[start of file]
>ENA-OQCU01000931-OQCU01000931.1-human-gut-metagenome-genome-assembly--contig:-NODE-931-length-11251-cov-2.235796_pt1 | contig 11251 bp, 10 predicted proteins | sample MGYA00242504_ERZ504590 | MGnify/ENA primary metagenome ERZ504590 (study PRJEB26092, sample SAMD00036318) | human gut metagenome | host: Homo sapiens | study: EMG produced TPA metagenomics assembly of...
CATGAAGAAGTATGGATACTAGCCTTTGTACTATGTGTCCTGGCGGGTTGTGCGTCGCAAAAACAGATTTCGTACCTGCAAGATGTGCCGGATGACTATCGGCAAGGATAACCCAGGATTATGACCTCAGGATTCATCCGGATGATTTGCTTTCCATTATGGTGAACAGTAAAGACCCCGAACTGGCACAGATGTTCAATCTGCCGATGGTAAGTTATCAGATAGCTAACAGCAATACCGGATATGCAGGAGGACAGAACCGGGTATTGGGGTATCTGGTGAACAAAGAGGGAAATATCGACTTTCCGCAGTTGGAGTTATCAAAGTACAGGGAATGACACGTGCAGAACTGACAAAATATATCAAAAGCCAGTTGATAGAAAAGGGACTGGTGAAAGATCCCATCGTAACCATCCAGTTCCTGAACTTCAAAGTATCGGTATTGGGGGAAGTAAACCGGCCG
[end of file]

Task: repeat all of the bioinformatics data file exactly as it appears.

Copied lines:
>ENA-OQCU01000931-OQCU01000931.1-human-gut-metagenome-genome-assembly--contig:-NODE-931-length-11251-cov-2.235796_pt1 | contig 11251 bp, 10 predicted proteins | sample MGYA00242504_ERZ504590 | MGnify/ENA primary metagenome ERZ504590 (study PRJEB26092, sample SAMD00036318) | human gut metagenome | host: Homo sapiens | study: EMG produced TPA metagenomics assembly of...
CATGAAGAAGTATGGATACTAGCCTTTGTACTATGTGTCCTGGCGGGTTGTGCGTCGCAAAAACAGATTTCGTACCTGCAAGATGTGCCGGATGACTATCGGCAAGGATAACCCAGGATTATGACCTCAGGATTCATCCGGATGATTTGCTTTCCATTATGGTGAACAGTAAAGACCCCGAACTGGCACAGATGTTCAATCTGCCGATGGTAAGTTATCAGATAGCTAACAGCAATACCGGATATGCAGGAGGACAGAACCGGGTATTGGGGTATCTGGTGAACAAAGAGGGAAATATCGACTTTCCGCAGTTGGAGTTATCAAAGTACAGGGAATGACACGTGCAGAACTGACAAAATATATCAAAAGCCAGTTGATAGAAAAGGGACTGGTGAAAGATCCCATCGTAACCATCCAGTTCCTGAACTTCAAAGTATCGGTATTGGGGGAAGTAAACCGGCCG